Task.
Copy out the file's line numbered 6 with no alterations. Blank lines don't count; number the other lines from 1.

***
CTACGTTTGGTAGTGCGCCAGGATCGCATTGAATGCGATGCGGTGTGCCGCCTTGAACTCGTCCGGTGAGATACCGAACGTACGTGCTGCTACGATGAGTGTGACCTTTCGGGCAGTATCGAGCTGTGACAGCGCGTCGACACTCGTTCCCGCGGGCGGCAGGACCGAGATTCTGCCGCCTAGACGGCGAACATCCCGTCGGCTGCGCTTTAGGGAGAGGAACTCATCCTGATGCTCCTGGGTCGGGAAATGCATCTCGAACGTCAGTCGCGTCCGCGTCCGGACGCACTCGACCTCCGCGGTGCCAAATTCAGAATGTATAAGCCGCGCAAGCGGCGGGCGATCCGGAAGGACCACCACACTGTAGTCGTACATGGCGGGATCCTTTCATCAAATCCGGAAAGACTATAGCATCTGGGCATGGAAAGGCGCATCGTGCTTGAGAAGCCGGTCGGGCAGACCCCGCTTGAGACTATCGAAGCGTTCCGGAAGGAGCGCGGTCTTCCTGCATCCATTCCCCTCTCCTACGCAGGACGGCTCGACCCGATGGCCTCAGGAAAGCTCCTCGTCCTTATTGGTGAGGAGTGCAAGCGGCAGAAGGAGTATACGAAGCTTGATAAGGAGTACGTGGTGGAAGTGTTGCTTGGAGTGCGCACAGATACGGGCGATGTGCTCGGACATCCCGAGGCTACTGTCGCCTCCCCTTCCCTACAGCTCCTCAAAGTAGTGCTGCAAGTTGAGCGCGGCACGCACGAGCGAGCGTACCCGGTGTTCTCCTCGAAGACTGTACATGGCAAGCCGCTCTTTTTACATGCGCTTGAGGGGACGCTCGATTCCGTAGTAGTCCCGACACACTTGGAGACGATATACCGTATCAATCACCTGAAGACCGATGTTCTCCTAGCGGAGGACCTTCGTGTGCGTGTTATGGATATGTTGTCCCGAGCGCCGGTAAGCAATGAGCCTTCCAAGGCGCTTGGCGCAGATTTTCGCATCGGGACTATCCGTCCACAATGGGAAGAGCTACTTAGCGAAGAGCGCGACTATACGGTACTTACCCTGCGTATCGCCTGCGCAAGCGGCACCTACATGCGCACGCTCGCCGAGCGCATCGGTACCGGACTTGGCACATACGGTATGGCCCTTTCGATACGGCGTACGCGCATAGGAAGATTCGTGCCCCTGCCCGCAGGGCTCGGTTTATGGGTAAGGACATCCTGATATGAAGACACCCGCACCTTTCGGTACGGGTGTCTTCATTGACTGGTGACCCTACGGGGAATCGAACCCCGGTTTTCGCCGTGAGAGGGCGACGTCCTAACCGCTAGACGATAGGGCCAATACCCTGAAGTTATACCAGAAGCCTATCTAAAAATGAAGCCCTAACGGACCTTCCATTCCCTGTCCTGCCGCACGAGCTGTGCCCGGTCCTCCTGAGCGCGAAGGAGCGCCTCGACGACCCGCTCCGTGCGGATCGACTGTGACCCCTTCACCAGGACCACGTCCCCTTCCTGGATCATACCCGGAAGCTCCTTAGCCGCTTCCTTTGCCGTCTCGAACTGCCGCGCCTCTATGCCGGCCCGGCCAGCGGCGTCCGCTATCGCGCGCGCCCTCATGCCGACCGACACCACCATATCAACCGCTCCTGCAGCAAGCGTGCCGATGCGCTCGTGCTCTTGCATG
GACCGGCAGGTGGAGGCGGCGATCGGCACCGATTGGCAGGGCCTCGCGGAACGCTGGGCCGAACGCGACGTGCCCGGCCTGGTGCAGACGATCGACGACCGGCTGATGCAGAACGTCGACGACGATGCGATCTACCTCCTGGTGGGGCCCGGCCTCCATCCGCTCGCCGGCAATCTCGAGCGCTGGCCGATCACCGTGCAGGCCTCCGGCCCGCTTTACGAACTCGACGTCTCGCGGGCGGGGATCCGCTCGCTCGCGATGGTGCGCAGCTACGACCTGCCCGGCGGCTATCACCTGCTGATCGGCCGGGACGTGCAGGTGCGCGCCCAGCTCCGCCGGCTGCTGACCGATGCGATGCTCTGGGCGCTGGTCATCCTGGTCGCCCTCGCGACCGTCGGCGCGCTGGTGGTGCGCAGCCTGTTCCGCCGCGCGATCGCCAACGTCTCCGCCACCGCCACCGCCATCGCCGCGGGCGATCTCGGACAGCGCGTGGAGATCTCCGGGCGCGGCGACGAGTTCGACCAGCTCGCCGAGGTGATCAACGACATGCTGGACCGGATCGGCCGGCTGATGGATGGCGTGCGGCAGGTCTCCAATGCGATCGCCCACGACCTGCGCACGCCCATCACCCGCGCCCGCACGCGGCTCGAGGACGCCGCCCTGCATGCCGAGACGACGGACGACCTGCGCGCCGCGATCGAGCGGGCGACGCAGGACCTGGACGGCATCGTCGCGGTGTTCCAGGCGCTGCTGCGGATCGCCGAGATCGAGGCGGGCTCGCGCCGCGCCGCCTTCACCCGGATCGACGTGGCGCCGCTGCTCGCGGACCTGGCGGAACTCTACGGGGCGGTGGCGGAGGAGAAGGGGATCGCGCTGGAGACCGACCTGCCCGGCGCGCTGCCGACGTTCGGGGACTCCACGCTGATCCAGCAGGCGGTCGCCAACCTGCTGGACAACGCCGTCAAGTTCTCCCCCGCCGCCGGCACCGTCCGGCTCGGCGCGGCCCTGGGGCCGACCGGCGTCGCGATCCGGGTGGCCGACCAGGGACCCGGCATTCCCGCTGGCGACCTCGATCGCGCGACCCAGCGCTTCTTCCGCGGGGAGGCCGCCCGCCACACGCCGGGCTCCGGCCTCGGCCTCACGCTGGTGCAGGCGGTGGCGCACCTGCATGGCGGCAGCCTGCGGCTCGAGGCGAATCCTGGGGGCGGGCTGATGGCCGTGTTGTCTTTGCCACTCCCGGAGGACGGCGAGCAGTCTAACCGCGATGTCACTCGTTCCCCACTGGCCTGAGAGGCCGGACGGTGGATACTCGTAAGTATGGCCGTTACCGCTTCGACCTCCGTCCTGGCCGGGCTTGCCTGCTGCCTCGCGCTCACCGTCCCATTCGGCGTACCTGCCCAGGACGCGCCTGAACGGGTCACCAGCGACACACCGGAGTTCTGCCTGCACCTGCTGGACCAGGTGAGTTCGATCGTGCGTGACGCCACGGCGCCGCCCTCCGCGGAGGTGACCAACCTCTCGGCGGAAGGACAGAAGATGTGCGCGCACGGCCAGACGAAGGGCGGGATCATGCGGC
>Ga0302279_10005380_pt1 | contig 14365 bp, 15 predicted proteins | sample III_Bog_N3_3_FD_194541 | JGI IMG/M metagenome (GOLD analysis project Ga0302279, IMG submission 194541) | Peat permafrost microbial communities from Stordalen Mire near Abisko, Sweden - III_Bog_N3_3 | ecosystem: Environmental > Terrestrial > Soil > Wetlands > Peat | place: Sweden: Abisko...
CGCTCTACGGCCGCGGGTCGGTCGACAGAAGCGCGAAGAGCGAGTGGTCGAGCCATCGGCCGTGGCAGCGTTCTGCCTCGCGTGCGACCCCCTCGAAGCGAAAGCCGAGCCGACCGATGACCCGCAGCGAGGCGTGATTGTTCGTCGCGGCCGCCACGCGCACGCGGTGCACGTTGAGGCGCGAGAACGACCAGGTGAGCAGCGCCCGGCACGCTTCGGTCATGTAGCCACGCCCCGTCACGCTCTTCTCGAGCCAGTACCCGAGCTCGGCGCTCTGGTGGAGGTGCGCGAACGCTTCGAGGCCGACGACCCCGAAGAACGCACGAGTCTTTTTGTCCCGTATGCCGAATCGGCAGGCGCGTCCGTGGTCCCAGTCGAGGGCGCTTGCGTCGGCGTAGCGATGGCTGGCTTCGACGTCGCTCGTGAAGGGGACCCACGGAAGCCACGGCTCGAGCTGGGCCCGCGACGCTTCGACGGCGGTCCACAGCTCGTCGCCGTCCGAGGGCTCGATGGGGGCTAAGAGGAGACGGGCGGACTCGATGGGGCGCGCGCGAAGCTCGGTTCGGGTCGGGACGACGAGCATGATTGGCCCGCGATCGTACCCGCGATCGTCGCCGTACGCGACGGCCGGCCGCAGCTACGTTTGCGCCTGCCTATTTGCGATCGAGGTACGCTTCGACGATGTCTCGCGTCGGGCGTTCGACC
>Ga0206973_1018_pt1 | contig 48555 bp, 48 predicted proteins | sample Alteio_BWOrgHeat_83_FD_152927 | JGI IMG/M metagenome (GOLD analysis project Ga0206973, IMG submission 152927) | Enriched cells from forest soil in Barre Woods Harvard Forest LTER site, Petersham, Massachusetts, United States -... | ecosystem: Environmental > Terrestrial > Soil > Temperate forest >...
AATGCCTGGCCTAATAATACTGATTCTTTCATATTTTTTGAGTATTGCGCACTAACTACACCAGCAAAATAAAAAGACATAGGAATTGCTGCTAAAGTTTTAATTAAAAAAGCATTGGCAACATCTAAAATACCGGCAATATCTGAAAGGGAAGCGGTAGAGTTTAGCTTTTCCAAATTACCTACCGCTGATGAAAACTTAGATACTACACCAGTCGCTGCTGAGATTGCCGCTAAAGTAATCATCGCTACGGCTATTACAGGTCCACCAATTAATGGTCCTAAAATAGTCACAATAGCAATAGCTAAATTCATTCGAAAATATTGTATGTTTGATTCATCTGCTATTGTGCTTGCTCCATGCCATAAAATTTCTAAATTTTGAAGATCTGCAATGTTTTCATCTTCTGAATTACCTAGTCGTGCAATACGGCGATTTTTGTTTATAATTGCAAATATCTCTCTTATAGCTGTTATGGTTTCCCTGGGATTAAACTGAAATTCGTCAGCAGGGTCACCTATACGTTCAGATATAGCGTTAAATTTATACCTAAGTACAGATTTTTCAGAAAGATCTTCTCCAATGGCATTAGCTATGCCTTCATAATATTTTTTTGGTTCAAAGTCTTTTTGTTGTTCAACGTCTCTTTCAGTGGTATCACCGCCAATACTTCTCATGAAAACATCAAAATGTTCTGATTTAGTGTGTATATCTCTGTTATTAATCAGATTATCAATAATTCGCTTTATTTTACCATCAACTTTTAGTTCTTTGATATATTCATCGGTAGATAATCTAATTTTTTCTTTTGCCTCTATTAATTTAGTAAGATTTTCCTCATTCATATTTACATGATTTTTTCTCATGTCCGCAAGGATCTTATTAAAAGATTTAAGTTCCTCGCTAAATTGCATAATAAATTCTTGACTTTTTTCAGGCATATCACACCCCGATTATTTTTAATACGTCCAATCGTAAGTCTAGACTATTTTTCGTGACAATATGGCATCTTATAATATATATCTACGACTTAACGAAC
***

AATGCCTGGCCTAATAATACTGATTCTTTCATATTTTTTGAGTATTGCGCACTAACTACACCAGCAAAATAAAAAGACATAGGAATTGCTGCTAAAGTTTTAATTAAAAAAGCATTGGCAACATCTAAAATACCGGCAATATCTGAAAGGGAAGCGGTAGAGTTTAGCTTTTCCAAATTACCTACCGCTGATGAAAACTTAGATACTACACCAGTCGCTGCTGAGATTGCCGCTAAAGTAATCATCGCTACGGCTATTACAGGTCCACCAATTAATGGTCCTAAAATAGTCACAATAGCAATAGCTAAATTCATTCGAAAATATTGTATGTTTGATTCATCTGCTATTGTGCTTGCTCCATGCCATAAAATTTCTAAATTTTGAAGATCTGCAATGTTTTCATCTTCTGAATTACCTAGTCGTGCAATACGGCGATTTTTGTTTATAATTGCAAATATCTCTCTTATAGCTGTTATGGTTTCCCTGGGATTAAACTGAAATTCGTCAGCAGGGTCACCTATACGTTCAGATATAGCGTTAAATTTATACCTAAGTACAGATTTTTCAGAAAGATCTTCTCCAATGGCATTAGCTATGCCTTCATAATATTTTTTTGGTTCAAAGTCTTTTTGTTGTTCAACGTCTCTTTCAGTGGTATCACCGCCAATACTTCTCATGAAAACATCAAAATGTTCTGATTTAGTGTGTATATCTCTGTTATTAATCAGATTATCAATAATTCGCTTTATTTTACCATCAACTTTTAGTTCTTTGATATATTCATCGGTAGATAATCTAATTTTTTCTTTTGCCTCTATTAATTTAGTAAGATTTTCCTCATTCATATTTACATGATTTTTTCTCATGTCCGCAAGGATCTTATTAAAAGATTTAAGTTCCTCGCTAAATTGCATAATAAATTCTTGACTTTTTTCAGGCATATCACACCCCGATTATTTTTAATACGTCCAATCGTAAGTCTAGACTATTTTTCGTGACAATATGGCATCTTATAATATATATCTACGACTTAACGAAC